Invalid OpenStack Nova Credentials

While playing around with my OpenStack Icehouse installation today, I went ahead and changed the password for the admin user via WebUI (Horizon). After, I logged into the CLI and tried to run some commands got an error saying Error: Invalid OpenStack Nova credentials

After some troubleshooting, I realized that when changing the password via the Horizon, the keystonerc_admin file doesn’t automatically get updated and you have to do it manually.

Below are the steps for changing the admin password in OpenStack Icehouse:

1. Change the admin password in Horizon

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Screen Shot 2014-10-03 at 12.56.54 PM


On the CLI:

1. Verify that the ~/keystonerc_admin file is still showing your old password

2. Modify ~/keystonerc_admin and change OS_PASSWORD to the new password
3. Confirm that the OS_PASSWORD has been changed

4. Source ~/keystonerc_admin  again

5. Test any OpenStack specific command


Windows 2012 with e1000e could cause data corruption

A couple of days ago, I spent two hours setting up two Windows Server 2012 VMs on my ESXi 5.1 cluster and tried to get some performance tests done. When copying multiple ISOs across the network between those two VMs, I received an error that neither of my 5 ISOs could be opened on the destination.

After checking the settings of my VMs, I saw that I used the default e1000e vNICs. Apparently, this is a known issue with Windows Server 2012 VMs using e1000e vNICs, running on top of VMware ESXi 5.0 and 5.1.

The scary part is, the e1000e vNIC is the default vNIC by VMware when creating a new VM. This means, if you don’t carefully select the correct vNIC  type when creating your VM, you could potentially run into the data corruption issue.
The easiest workaround is to change the vNIC type from e1000e to e1000 or VMXNET3. However, if you use DHCP, your VM will get a new IP assigned as the DHCP server will recognize the new NIC.

If you prefer not to change the vNIC type, you might just want to disable TCP segmentation offload on the Windows 2012 VMs.
There are three settings which should be changed:

IPv4 Checksum Offload



Large Send Offload (IPv4)



TCP Checksum Offload (IPv4)



Further details can be found in VMware KBA 2058692.


SCSI UNMAP – VMware ESXi and Nimble Storage Array

Starting with VMware ESXi 5.0, VMware introduced the SCSI UNMAP primitive (VAAI Thin Provisioning Block Reclaim) to their VAAI feature collection for thin provisioned LUNs. VMware even automated the SCSI UNMAP process, however, starting with ESXi 5.0U1, SCSI UNMAP became a manual process. Also, SCSI UNMAP needs to be supported by your underlying SAN array. Nimble Storage started to support SCSI UNMAPs with Nimble OS version and later.

What is the problem?

When deleting a file from your VMFS5 datastore (thin provisioned), the usage reported on your datastore and the underlying Nimble Storage volume will not match. The Nimble Storage volume is not aware of any space reclaimed within the VMFS5 datastore. This could be caused by a single file like an ISO but also be due to the deletion of a whole virtual machine.

What version of VMFS is supported?

You can run SCSI UNMAPs against VMFS5 and upgraded VMFS3-to-VMFS5 datastores.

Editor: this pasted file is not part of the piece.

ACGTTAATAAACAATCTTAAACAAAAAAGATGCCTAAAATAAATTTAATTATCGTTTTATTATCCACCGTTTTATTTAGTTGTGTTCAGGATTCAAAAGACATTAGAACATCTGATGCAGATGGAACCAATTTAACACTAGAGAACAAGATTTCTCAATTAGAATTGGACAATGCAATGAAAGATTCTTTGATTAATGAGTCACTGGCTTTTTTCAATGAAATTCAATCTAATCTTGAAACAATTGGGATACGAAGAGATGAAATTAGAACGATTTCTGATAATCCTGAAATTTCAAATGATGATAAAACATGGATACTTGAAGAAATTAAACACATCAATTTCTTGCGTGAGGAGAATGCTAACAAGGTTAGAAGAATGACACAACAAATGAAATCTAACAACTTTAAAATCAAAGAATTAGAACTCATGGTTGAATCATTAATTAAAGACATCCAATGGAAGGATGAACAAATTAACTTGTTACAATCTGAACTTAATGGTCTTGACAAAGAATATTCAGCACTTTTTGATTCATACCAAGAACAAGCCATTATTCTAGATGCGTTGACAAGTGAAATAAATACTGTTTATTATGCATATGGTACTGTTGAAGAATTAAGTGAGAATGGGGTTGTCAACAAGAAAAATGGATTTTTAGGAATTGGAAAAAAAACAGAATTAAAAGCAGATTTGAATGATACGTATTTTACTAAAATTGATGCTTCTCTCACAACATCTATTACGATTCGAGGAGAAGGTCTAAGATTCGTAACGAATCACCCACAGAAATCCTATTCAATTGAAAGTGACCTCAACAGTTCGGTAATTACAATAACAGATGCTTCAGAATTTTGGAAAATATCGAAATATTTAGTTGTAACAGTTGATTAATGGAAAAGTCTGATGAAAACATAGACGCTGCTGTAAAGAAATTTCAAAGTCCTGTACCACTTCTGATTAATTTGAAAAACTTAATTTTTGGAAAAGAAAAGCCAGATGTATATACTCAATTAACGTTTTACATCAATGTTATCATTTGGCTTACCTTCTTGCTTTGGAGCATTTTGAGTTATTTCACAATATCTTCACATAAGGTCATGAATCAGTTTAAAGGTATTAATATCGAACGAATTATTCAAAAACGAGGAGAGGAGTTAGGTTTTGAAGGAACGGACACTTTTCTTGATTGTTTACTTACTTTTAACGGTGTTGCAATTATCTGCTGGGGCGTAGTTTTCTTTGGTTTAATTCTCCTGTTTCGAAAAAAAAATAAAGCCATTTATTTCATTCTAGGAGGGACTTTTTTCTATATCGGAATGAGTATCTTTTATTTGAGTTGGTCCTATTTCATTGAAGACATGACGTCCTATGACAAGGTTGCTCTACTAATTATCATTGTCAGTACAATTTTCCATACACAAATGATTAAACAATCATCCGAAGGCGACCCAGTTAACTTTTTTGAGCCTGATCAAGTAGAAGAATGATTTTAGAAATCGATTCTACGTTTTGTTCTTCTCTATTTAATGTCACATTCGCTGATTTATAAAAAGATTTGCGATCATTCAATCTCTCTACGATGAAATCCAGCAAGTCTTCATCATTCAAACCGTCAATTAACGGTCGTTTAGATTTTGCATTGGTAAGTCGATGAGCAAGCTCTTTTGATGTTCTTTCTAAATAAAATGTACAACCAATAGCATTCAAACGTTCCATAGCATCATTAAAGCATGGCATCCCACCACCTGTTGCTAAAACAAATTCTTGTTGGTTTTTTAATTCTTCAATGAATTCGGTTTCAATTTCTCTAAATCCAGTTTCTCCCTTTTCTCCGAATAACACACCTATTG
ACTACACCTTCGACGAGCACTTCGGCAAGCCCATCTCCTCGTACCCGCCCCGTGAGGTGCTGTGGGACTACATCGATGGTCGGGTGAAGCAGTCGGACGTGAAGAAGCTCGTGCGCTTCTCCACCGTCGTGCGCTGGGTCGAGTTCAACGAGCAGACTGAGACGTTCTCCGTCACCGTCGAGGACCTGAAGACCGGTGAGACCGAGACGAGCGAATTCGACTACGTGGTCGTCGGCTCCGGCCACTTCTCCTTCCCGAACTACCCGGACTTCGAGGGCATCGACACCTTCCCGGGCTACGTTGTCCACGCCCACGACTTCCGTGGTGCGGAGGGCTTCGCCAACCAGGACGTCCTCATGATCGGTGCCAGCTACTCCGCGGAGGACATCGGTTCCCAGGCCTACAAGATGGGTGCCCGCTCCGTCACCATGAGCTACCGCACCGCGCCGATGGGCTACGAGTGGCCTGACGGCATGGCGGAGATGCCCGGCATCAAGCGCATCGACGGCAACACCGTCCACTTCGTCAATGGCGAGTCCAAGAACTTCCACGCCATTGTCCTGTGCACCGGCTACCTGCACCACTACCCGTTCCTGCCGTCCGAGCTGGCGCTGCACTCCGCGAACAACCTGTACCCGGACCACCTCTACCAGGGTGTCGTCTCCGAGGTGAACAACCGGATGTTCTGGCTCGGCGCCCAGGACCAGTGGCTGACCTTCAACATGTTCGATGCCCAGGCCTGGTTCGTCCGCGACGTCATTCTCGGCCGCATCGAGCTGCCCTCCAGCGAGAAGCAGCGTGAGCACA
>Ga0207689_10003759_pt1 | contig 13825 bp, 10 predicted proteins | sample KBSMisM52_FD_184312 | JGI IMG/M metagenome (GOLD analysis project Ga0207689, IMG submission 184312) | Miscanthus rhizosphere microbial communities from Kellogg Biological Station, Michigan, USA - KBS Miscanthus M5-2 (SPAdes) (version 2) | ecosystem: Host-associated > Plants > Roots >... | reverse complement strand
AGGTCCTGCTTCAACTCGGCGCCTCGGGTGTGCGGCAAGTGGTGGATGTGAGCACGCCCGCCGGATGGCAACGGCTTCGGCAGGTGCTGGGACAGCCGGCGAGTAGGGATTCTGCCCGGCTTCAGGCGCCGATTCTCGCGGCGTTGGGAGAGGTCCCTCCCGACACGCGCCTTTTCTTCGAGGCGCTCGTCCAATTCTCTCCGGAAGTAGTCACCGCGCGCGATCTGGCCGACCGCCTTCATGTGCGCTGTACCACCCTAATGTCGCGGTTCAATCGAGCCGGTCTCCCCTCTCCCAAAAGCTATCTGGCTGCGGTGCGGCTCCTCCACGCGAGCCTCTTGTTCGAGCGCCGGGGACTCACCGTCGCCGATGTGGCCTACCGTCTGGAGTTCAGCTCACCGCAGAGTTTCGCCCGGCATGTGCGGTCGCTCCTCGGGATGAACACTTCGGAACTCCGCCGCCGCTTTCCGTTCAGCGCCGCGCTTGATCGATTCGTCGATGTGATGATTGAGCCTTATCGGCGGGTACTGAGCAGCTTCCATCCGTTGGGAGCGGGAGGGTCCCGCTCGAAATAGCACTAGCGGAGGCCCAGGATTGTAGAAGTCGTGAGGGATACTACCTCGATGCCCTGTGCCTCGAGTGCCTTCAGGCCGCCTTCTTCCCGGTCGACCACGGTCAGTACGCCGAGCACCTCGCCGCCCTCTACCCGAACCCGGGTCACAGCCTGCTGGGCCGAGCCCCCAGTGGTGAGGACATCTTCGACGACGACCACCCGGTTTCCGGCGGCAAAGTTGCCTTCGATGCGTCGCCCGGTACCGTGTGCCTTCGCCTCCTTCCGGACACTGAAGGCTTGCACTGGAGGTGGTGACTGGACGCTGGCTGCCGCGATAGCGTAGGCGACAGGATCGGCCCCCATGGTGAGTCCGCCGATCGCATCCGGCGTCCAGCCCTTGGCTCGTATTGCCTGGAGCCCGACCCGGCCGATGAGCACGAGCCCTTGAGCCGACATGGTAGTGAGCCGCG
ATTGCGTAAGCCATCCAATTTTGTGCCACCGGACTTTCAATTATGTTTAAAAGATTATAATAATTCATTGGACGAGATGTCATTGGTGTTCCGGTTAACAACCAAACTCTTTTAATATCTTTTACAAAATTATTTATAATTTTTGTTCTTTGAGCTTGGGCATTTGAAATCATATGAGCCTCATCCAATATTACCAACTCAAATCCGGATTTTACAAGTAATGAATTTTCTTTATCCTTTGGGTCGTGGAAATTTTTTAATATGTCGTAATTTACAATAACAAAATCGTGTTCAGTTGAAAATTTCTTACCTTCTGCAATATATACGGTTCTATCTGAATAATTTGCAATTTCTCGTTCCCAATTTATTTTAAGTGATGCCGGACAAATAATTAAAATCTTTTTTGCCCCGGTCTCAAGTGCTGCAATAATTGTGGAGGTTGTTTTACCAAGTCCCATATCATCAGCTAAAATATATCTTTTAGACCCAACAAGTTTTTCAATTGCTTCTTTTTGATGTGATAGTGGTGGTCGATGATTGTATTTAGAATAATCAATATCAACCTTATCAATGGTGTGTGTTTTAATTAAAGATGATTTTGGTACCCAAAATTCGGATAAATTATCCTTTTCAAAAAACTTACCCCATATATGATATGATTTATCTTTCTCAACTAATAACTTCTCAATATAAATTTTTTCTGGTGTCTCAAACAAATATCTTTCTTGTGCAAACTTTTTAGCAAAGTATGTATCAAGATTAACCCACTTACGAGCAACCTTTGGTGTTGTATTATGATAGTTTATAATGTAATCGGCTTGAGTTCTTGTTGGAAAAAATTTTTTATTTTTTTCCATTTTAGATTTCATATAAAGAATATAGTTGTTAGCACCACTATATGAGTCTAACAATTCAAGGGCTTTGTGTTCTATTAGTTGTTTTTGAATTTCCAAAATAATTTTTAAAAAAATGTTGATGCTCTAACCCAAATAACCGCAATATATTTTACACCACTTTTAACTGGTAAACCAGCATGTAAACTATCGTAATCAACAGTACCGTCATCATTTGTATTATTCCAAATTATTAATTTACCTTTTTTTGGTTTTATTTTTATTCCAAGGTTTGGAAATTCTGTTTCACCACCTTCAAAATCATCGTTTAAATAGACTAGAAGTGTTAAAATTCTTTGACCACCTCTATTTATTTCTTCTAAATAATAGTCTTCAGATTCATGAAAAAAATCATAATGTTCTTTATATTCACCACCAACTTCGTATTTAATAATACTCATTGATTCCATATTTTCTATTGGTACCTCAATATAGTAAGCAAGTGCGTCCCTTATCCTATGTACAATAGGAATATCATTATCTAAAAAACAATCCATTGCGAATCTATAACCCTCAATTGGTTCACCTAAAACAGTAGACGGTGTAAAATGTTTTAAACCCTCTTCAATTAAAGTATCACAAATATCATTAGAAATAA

What needs to be done on the Nimble Storage array?

SCSI UNMAP is supported by Nimble Storage arrays starting from version and later.
There is nothing to be done on the array.

How do I run SCSI UNMAP on VMware ESXi 5.x?

  1. Establish a SSH session to your ESXi host which has the datastore mounted.
  2. Run esxcli storage core path list | grep -e ‘Device Display Name’ -e ‘Target Transport Details’  to get a list of volumes including the EUI identifier. list eui for scsi unmap
  3. Run VAAI status get to verify if SCSI UNMAP (Delete Status) is supported for the volume.
    esxcli storage core device vaai status get -d eui.e5f46fe18c8acb036c9ce900c48a7f60
    VAAI Plugin Name:
    ATS Status: supported
    Clone Status: unsupported
    Zero Status: supported
    Delete Status: supported
  4. Change to the datastore directory.
    cd /vmfs/volumes/
  5. Run vmkfstools to trigger SCSI UNMAPs.
    vmkstools -y
    For ESXi 5.5: Use 
    esxcli storage vmfs unmap -l
    Note: the value for the percentage has to be between 0 and 100. Generally, I recommend using 60 to start with.
  6. Wait until the ESXi host returns “Done”.


Further details for ESXi 5.0 and 5.1 can be found here  and for ESXi 5.5, please click here.



Change The OpenStack Glance Image Store

Today I ran into an issue where I ran out of space on my root partition due to multiple ISOs which I have stored in OpenStack Glance. After some tests, I decided to change the Glance image store to an iSCSI volume attached to my controller.

Let’s get started with the basic iSCSI setup (no MPIO), I assume you’ve already created a volume on your storage and set the ACL accordingly :

OpenStack – Icehouse Deployment Via Packstack

Today I decided to set-up a new OpenStack environment to run some tests and provide a training on it.
This blog post will cover “OpenStack – Icehouse Deployment Via Packstack”.

There are several ways to deploy a OpenStack environment with a single-node or a multi-node:

  1. Packstack – Quickest and easiest way to deploy a single-node or multi-node OpenStack lab on any RHEL distribution
  2. Devstack – Mainly used for development, requires more time then packstack
  3. Juju – Very time-consuming setup but very stable, Ubuntu only.
  4. The manual way, most time-consuming, recommended for production environments.
    Detail can be found here.

In my scenario I deployed 4 CentOS 6.4 64bit VMs with each having 2x2vCPUs, 4GB memory, 2x NIC cards (one for MGMT, one for iSCSI – no MPIO).
After you completed the CentOS 6.4 installation, follow the steps below:

The initial install of OpenStack via packstack has been completed and you can start to configure it via CLI or using Horizon.